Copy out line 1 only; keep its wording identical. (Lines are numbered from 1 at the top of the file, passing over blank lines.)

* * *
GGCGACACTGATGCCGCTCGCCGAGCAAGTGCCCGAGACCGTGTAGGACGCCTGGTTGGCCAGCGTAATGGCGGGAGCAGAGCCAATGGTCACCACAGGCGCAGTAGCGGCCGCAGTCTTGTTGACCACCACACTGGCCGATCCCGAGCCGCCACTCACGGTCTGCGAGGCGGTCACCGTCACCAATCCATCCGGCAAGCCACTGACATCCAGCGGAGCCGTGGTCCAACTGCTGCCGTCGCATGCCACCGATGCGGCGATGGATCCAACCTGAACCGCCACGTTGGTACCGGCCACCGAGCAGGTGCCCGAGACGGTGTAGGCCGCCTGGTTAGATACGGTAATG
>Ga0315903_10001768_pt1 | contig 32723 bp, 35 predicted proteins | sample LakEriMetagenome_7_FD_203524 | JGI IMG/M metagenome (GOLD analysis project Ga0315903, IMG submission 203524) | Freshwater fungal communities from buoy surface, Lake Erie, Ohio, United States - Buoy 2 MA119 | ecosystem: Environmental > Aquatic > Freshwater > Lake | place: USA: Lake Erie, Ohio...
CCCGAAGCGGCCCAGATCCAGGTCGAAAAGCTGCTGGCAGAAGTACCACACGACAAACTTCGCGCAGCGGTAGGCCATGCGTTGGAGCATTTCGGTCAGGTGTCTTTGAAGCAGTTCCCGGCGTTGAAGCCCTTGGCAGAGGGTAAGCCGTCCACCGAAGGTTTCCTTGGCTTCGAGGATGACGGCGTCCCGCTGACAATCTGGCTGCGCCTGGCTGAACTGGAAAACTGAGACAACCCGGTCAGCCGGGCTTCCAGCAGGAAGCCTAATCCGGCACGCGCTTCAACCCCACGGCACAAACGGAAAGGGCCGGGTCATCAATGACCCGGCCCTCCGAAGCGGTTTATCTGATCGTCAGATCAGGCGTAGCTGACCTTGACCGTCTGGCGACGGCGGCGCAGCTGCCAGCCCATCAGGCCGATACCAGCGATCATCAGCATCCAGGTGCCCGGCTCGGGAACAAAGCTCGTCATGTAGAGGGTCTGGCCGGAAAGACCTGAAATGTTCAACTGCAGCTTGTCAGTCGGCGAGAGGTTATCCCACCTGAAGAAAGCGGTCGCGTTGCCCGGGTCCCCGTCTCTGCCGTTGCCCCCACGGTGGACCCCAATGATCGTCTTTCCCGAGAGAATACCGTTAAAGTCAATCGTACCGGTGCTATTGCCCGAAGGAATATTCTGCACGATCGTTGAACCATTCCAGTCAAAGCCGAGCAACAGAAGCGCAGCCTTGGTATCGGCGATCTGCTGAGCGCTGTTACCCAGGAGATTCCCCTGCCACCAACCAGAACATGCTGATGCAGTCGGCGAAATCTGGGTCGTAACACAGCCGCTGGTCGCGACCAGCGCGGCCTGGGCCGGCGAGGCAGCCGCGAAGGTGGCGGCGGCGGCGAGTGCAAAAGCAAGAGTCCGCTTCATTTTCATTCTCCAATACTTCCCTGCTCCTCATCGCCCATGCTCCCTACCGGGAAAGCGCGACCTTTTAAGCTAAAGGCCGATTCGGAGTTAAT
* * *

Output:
GGCGACACTGATGCCGCTCGCCGAGCAAGTGCCCGAGACCGTGTAGGACGCCTGGTTGGCCAGCGTAATGGCGGGAGCAGAGCCAATGGTCACCACAGGCGCAGTAGCGGCCGCAGTCTTGTTGACCACCACACTGGCCGATCCCGAGCCGCCACTCACGGTCTGCGAGGCGGTCACCGTCACCAATCCATCCGGCAAGCCACTGACATCCAGCGGAGCCGTGGTCCAACTGCTGCCGTCGCATGCCACCGATGCGGCGATGGATCCAACCTGAACCGCCACGTTGGTACCGGCCACCGAGCAGGTGCCCGAGACGGTGTAGGCCGCCTGGTTAGATACGGTAATG